Persona 2: Eternal Punishment for the original PlayStation was the second Persona game released in North America, but it was the third Persona game released in Japan. In a rather confusing move, Persona 2 was actually divided into two games — Persona 2: Innocent Sin and Persona 2: Eternal Punishment — and North American audiences only got the second half. Due to the nature of the game, Eternal Punishment could be played without playing the first portion, but a good amount of the backstory and plot was more effective if you had. With the release of the PSP version of Persona 2: Innocent Sin, some of us finally have a chance to play this missing part of the franchise.
Innocent Sin follows the story of Tatsuya Suou, a student attending Seven Sisters High School in Japan. He and his friends are drawn into an unusual situation when they accidentally summon a strange man known as Joker, who claims that Tatsuya and his friends have wronged him and he seeks revenge. In order to survive the attacks, Tatsuya and friends have to figure out what happened. This is made more complex by the fact that a supernatural phenomena is occurring around the city. Rumors are becoming reality and altering the world around them. Tatsuya and his friends have to use this to their advantage to find out what Joker has planned and why he wants to kill them so badly.
Innocent Sin's plot sounds rather generic, and the first few hours feel that way, too. Once it gets going, though, there's a lot of incredibly interesting stuff. Without spoiling the story, suffice it to say that things are not as simple as they first appear, and a lot of the game builds up to some pretty shocking events. Although Innocent Sin is the first part of a two-part game, it holds up well enough on its own. The second half, Eternal Punishment, certainly works as a continuation, but you don't need to play it to feel like you're finished.
Persona 2 is a lot more akin to the first Persona than later games in the series. It's a rather straightforward dungeon crawler with random encounters and unique dungeons to explore. The somewhat awkward Persona 1 combat system has been replaced by a more traditional turn-based JRPG combat system. Players and enemies line up and take turns hitting one another until one side falls over. This is actually a step up, as it makes combat feel more quickly paced and less tedious. It's not without its problems, though.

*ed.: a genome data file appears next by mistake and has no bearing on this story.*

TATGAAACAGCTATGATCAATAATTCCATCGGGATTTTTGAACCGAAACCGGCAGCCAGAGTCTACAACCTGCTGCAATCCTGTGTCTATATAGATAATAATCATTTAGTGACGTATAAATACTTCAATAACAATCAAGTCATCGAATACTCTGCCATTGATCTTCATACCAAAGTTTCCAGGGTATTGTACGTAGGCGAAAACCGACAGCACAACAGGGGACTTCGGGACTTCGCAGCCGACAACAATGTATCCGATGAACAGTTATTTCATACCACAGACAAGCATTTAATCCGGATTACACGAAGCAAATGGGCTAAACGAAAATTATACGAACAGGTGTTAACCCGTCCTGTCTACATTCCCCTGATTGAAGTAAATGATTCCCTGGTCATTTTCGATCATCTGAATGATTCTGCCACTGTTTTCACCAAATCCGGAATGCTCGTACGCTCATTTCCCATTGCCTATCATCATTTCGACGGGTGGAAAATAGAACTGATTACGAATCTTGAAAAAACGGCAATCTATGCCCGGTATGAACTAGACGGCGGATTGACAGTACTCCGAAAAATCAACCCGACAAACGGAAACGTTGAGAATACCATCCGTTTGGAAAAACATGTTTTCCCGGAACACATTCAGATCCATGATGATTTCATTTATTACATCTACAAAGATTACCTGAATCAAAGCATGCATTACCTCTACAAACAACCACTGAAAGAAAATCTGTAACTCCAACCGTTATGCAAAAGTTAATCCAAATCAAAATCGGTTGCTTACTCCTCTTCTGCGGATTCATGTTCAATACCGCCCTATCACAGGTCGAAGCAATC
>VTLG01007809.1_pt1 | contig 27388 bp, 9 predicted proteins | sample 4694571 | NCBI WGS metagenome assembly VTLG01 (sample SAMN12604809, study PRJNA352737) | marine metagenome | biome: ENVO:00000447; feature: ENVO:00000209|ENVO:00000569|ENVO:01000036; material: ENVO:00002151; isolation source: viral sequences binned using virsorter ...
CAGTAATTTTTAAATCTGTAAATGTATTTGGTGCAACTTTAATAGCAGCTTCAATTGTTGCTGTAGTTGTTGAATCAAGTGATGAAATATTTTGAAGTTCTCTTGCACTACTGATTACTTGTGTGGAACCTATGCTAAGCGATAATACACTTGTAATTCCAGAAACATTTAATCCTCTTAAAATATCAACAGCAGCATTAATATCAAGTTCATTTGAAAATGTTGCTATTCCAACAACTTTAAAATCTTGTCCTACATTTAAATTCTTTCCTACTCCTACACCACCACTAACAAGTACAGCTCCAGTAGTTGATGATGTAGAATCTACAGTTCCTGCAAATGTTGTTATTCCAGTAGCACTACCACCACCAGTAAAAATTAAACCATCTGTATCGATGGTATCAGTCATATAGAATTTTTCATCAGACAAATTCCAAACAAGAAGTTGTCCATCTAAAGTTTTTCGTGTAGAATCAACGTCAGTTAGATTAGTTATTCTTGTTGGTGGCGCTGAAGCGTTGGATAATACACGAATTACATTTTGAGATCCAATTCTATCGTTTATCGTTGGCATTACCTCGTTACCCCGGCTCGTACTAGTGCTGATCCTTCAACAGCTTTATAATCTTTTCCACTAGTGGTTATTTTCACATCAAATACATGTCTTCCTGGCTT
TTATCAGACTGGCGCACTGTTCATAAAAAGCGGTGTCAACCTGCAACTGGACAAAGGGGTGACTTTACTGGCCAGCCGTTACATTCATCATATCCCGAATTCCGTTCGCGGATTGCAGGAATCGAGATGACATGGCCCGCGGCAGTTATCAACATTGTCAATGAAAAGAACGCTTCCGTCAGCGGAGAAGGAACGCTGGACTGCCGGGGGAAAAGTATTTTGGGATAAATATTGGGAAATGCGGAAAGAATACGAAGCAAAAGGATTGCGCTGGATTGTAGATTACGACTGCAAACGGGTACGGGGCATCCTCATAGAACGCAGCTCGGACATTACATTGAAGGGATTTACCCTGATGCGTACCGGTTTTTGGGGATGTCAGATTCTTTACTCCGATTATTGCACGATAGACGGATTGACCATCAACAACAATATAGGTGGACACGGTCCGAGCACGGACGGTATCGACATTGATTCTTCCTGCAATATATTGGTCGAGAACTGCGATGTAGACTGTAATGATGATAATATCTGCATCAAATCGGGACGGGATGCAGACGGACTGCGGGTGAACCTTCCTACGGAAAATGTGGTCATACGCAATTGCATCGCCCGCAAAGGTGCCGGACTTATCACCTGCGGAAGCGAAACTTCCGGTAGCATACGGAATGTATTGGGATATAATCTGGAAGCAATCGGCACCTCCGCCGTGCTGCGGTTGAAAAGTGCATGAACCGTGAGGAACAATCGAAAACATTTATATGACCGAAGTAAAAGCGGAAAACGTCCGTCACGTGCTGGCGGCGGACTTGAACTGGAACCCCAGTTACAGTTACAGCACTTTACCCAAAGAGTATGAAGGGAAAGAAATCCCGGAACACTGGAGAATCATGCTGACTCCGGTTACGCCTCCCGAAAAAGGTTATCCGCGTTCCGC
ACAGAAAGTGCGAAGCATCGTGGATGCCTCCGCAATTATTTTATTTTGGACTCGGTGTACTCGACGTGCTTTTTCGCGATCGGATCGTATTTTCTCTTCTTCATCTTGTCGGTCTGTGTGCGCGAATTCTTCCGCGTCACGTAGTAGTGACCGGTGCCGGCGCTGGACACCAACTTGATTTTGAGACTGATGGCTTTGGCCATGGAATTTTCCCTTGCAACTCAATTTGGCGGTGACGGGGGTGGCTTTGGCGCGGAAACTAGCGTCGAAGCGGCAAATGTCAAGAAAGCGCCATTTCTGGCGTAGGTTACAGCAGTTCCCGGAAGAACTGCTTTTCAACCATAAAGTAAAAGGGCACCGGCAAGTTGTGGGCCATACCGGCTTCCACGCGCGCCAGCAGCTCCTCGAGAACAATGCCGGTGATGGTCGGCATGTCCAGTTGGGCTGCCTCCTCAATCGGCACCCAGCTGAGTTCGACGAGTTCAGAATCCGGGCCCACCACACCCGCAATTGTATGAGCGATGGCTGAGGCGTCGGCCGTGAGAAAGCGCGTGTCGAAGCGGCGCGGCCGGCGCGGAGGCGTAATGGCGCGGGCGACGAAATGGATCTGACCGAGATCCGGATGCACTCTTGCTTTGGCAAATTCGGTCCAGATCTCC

Magic is important in Persona 2, but in a rather unusual way. As with the other games in the series, you can use Persona to cast magic spells. Your characters can switch Persona at any time, although magic spells are more effective if a Persona has a natural affinity with the character casting the spell. Regardless, once a Persona is equipped, it begins to level up to earn new spells and stat bonuses. A max-ranked Persona can also be traded at the Velvet Room for new items. There's a wide selection of available Persona and a lot of customization, but it all boils down to one all-important factor: fusion spells.
Like Chrono Trigger or similar games, fusion spells are a combination attack between a few of your characters. By casting certain spells in a certain order, you can choose to trigger a powerful fusion spell between those characters. These spells are extremely powerful and often far superior to casting both spells individually. You can even set up your turn order to assure that you cast these spells by delaying character action to the right point. Fusion spells also offer the possibility for Persona mutation. When you end a battle with a fusion spell, there is a chance that one of the involved Persona will mutate to gain new spells, stat boosts or even level up. Finishing with fusion spells will make your party skyrocket in power much more quickly than it would otherwise.
The big problem with the combat system is that there really isn't much to it. You can use fusion spells 24/7, and the auto battle system automates that process by repeating your predefined actions so you can win fights without even looking at the screen. For a huge chunk of the game, battles boil down to setting up a fairly cheap set of fusion spells and watching your characters automatically win. There's certainly potential for fun combat, but it feels too simplistic for its own good. If fusion spells had more consequences to their use, there would be a reason for you to do or use something else. As it stands, you're actively weakened by not using fusion spells since you miss out on the bonuses. A few boss battles require you to take direct control, especially if you've been slow on leveling up your Persona, but that's about it.